The University of Colorado Boulder has received a $3 million federal grant to develop cooling technology that will enable efficient, low-cost supplementary cooling for thermoelectric power plants.
The grant spans three years and is from the U.S. Department of Energy’s Advanced Research Projects Agency-Energy (ARPA-E).
The CU-Boulder research team, led by Ronggui Yang, associate professor of mechanical engineering in the College of Engineering and Applied Science, will develop cold storage modules and a system called RadiCold that cools by infrared thermal emission to enable efficient, low-cost supplementary cooling for thermoelectric power generation.
If successful, CU-Boulder’s design could provide power plant operators a low-cost way to supplement cooling without using as much water as they do now.
“I am confident that we will be successful in developing this novel cooling technology that could be useful for both power plants and buildings,” said Yang.
In thermoelectric power generation, only 40 percent of the energy in the fuel is used for power generation. The remaining 60 percent becomes low-grade heat that needs to be carried away by cooling systems.
There are two types of cooling systems: wet and dry. Wet-cooling systems use water resources such as a river, lake or ocean and pass it directly over tubes containing condenser water, and then return it, warmer, to the original source. Dry-cooling systems use air to cool condenser water.
Most U.S. power plants use wet-cooling technologies because water can cool better than air, which allows power plants to operate more efficiently.
In fact, thermo-electric power plants are among the biggest consumers of fresh water in the world. Forty-one percent of total fresh water withdrawal – about 139 billion gallons per day – is used to cool condenser water. Three percent of the cooling water is evaporated and lost. This has an enormous environmental impact, especially in areas already suffering from fresh water shortages. These systems also release heat waste into the environment, which adversely affects wildlife, said Marta Zgagacz, of the University of Colorado’s Office of Technology Transfer and part of the team that will evaluate the commercialization potential of this innovative technology.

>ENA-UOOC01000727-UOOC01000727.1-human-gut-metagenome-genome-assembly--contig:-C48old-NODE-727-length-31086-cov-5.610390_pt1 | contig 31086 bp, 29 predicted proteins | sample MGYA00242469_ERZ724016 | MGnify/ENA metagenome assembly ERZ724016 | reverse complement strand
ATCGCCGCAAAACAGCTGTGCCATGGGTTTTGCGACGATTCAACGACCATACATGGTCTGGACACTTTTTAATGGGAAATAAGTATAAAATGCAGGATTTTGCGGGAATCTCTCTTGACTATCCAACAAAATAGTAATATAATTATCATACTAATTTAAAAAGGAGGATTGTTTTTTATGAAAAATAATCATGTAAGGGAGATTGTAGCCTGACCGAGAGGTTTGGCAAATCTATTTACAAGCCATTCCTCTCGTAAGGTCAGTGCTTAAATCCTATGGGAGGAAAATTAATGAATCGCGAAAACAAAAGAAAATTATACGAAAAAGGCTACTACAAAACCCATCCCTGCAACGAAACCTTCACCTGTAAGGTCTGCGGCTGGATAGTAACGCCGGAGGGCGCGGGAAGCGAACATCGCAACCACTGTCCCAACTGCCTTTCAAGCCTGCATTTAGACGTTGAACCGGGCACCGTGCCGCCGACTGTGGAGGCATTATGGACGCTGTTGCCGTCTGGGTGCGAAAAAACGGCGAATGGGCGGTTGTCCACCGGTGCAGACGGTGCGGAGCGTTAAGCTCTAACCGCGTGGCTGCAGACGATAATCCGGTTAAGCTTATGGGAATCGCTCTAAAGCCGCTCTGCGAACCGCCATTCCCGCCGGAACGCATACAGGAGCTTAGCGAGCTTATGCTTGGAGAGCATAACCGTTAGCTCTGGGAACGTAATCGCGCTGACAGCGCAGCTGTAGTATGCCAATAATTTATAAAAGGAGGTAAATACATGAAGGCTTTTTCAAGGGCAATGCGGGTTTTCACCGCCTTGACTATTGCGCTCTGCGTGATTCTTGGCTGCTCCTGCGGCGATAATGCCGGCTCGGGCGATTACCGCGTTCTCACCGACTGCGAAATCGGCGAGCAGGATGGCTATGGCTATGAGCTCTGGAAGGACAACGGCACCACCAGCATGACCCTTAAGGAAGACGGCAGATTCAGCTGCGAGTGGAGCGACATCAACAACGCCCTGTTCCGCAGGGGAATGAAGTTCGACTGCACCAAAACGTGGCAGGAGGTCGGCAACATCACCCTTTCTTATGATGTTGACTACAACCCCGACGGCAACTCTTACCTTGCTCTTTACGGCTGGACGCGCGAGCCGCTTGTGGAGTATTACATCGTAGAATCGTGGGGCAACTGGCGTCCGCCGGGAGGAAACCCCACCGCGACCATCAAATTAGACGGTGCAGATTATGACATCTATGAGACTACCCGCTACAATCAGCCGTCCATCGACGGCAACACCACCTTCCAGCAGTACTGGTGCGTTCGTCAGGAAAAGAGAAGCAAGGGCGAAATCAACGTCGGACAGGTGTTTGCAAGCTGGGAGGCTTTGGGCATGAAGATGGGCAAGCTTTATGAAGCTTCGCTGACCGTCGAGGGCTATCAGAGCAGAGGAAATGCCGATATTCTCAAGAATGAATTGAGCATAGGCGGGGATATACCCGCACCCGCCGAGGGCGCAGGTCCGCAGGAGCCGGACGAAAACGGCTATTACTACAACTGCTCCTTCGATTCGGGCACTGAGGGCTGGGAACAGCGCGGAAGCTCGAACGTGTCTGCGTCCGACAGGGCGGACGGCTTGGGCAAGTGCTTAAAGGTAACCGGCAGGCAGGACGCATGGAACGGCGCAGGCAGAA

Researchers say dry cooling has the potential to significantly reduce water consumption, but the high cost and low efficiency of current technologies discourage their use.
Improved air-cooled heat exchangers can help overcome these challenges. Since air-cooled heat exchangers can only cool water temperatures as low as the surrounding temperature, supplemental cooling technologies – such as RadiCold – are needed to further decrease water temperatures in certain conditions.
Methods to cool a building roof by sending long-wavelength infrared light into the dark night sky have been known for a long time. However, cooling under direct sunshine, and more critically, manufacturing these cooling systems in a scalable and cost-effective way are areas ripe for research, said Co-Principle Investigator Xiaobo Yin, an assistant professor in both mechanical engineering and in the materials science and engineering program.
A RadiCold surface, which is a metal-coated micro-structured polymer, reflects sunlight and allows radiative cooling through infrared thermal emission for both day- and night-time power plant operation.
Using the new system, a passive zero-energy consumption thermal syphon will collect cold water in a local storage unit beneath the RadiCold surface while a low power consumption pipe network collects the cold water from local storage modules into a central storage system that can be used to cool power plant condensers. Roll-to-roll manufacturing technology will enable effective radiative cooling at a low cost.
“I am excited to work with my colleagues at CU-Boulder to transform innovative materials and component research into engineering systems,” said Gang Tan, assistant professor in the Department of Civil and Architectural Engineering at the University of Wyoming. “I also foresee great potential in building energy savings by developing cooling roof and ceiling systems using RadiCold surfaces.”
Source: University of Colorado Boulder